Sunderland Echo

Wearside Echoes Revealing the life of tragic hall magician


world and left Sunderland mourning a lost generation. Queen Victoria even contribute­d towards funeral costs and donations for a memorial flooded in.

“That day changed Sunderland forever,” said magic historian Dean Arnold, librarian for the Magic Circle, who is to give a talk on Alexander and his magician sister Annie this Saturday.

Billed as “The Greatest Treat for Children Ever Given”, the performanc­e by The Fays of Tynemouth Aquarium attracted thousands of visitors. But 183 children, aged three to 14, were to die.

Inspired by the promise of free toys, hundreds of youngsters ran from the gallery towards the stage. As the stampeding crowd reached a bolted door, dozens were crushed or suffocated.

“The disaster has been very well documented,” said Dean. “Far less well- known is the story of The Fays. I became intrigued after reading of the tragedy, but could find little about them.”

The lack of informatio­n inspired Dean to start his own investigat­ions and for the past year, he has been delving into the lives of Alexander and Annie – both before and after the tragedy.

“The earliest records I could find for Alexander dated from March 1877, when he advertised for an assistant. He needed a ‘ young man to deliver bills and make himself useful’,” said Dean.

“By November 1877, Fay was performing with Colonel Cordova and Nella Davenport at the Royal Hall in Jersey. Fay’s ventriloqu­ial entertainm­ent formed a prominent part of the show.

“He went on to perform with them until late 1878, when the show began to feature a Miss Annie Fay – a ‘ world- renowned American Enchantres­s’ – who was actually his sister.

“Nella, Alexander and Annie toured for another six months before Nella left. Annie and Alexander went on to perform the same act, with slight variations, well into the next century.”

Although Dean traced details of the act through trade papers and bill posters, he found it far harder to secure birth records for the siblings – prompting him to suspect Fay was a stage name.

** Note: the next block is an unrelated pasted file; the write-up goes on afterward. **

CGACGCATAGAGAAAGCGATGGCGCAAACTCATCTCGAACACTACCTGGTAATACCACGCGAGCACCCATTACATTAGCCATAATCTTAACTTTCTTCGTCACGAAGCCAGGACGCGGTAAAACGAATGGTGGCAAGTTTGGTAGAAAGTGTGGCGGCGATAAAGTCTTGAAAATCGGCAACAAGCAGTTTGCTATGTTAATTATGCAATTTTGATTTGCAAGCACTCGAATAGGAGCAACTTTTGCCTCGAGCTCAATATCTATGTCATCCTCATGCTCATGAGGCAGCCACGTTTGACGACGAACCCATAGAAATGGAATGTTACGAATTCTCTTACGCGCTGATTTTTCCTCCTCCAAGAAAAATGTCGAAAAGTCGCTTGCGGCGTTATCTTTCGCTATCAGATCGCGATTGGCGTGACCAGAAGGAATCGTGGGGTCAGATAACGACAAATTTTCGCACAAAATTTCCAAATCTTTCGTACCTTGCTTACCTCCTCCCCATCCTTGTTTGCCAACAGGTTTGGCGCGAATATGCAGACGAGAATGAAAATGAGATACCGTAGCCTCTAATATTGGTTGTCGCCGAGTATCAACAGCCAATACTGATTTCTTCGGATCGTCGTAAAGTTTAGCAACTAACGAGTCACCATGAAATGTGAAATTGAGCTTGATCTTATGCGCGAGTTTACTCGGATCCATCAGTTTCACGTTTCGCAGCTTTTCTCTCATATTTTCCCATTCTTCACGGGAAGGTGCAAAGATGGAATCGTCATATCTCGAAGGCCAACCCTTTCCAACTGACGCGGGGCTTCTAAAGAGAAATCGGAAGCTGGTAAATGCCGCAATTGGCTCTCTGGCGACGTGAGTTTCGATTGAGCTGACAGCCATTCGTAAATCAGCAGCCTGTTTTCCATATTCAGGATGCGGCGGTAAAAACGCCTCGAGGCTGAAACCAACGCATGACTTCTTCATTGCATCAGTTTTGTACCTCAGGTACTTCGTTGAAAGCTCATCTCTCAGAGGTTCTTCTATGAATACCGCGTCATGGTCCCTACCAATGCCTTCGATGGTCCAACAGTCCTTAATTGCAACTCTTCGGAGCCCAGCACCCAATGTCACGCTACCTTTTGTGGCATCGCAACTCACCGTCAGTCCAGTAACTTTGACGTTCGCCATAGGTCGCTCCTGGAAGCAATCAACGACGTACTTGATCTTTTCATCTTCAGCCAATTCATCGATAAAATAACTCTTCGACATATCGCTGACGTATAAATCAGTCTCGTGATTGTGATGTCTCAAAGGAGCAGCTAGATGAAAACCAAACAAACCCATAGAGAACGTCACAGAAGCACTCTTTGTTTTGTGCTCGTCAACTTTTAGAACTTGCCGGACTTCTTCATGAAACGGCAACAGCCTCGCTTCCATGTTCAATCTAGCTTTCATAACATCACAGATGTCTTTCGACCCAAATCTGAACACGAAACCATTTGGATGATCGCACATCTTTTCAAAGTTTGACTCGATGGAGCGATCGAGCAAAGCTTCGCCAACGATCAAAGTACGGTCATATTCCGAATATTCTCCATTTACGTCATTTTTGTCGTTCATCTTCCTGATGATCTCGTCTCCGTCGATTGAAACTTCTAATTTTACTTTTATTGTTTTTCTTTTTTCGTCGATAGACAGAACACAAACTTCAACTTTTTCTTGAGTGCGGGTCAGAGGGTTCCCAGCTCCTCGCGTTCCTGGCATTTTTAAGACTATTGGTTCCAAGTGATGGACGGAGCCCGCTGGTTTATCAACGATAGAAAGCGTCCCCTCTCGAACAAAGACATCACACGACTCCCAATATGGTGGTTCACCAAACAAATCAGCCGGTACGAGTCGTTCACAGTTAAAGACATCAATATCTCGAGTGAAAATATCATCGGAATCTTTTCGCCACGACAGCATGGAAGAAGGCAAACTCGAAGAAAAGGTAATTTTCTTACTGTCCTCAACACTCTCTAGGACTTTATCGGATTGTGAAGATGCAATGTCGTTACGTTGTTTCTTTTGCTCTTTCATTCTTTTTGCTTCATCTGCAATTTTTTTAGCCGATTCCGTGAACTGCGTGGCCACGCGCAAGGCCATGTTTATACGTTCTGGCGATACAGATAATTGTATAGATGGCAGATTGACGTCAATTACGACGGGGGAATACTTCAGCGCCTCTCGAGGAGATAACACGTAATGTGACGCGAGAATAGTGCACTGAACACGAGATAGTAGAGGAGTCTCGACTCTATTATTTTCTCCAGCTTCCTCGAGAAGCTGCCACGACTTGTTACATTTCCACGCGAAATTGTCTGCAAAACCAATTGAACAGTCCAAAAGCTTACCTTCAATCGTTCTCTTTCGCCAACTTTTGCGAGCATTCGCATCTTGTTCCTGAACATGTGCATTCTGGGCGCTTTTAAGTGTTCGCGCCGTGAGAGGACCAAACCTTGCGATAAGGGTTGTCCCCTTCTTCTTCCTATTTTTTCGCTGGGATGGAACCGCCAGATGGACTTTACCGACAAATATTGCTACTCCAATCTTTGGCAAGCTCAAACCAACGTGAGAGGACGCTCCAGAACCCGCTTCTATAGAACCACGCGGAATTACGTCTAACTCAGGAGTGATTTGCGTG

“The big breakthrou­gh to the true identity of Alexander Fay came from fellow magic historian Gary Hunt, who was researchin­g a book on Gustave Fasola – a contempora­ry of Fay,” he said.

“Gary came across a notice in The Commercial Gazette in 1882, announcing that a John Butters had loaned £ 60 to one Alfred Hutchinson, now staying at Trinity Buildings, Dewsbury.

“The notice listed Alfred’s trade as a professor of conjuring and stated he was ‘ commonly known as Alexander Fay’. The loan was secured against Fay’s ‘ conjuring appliances’.”

Following the discovery of the notice, Dean tracked down records showing Alfred was born in 1851, to chemist William Hutchinson and his wife, Mary, of Lower Mile End Old Town.

It is believed Alfred changed his name to Alexander Fay between 1871 and 1881, according to census returns, and The Fays were soon winning rave reviews across Britain with their act.

Indeed, just six years before the Sunderland disaster, the Daily Telegraph hailed their magical antics as “the most extraordin­ary entertainm­ent ever introduced to a London audience”.

There was no reason to believe, therefore, that The Fays’ show in Sunderland would be anything less than stunning. Instead of wonderful reviews, however, inquest reports were printed.

“Once the inquests were over, it appears The Fays followed the phrase of ‘ the show must go on’. They went back to performing at Tynemouth Aquarium before touring again,” said Dean.

“I have found no evidence, however, that they ever again performed at a similar Saturday afternoon event for children after what happened.”

The last official record of Alexander, who married in the 1880s and had several daughters, is in the 1911 census. Listed as an entertaine­r, he was a boarder at a house in Barnsley.

“I have still not uncovered what happened to his wife, sister or daughters, other then the fact that it would appear his oldest daughter went on to marry Gustave Fasola,” said Dean.

“I have, however, seen a magazine article from 1936, which states Alexander died in poverty at Leeds Workhouse,” said Dean. “But my research into The Fays is still on- going.

“It looks like Alexander retired in about 1915. He was an incredibly hard- working performer who, for one brief moment, achieved his goal of fame – but for all the wrong reasons.”

Dean is to give a talk about his research at Sunderland Museum this Saturday – just yards from where the disaster took place.

The discussion, The Fays: The Tragedy & Trials, has been organised by the Friends of Sunderland Museums, and chairman Elsie Ronald said:

“We are incredibly grateful to Mr Arnold and looking forward to hearing more about the man who was the catalyst for such a dreadful part of Sunderland’s history.”

Admission to the talk, which will last from 2- 4pm, costs £ 1 and includes refreshmen­ts. No booking is required.

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DISASTER SCENE: Victoria Hall.
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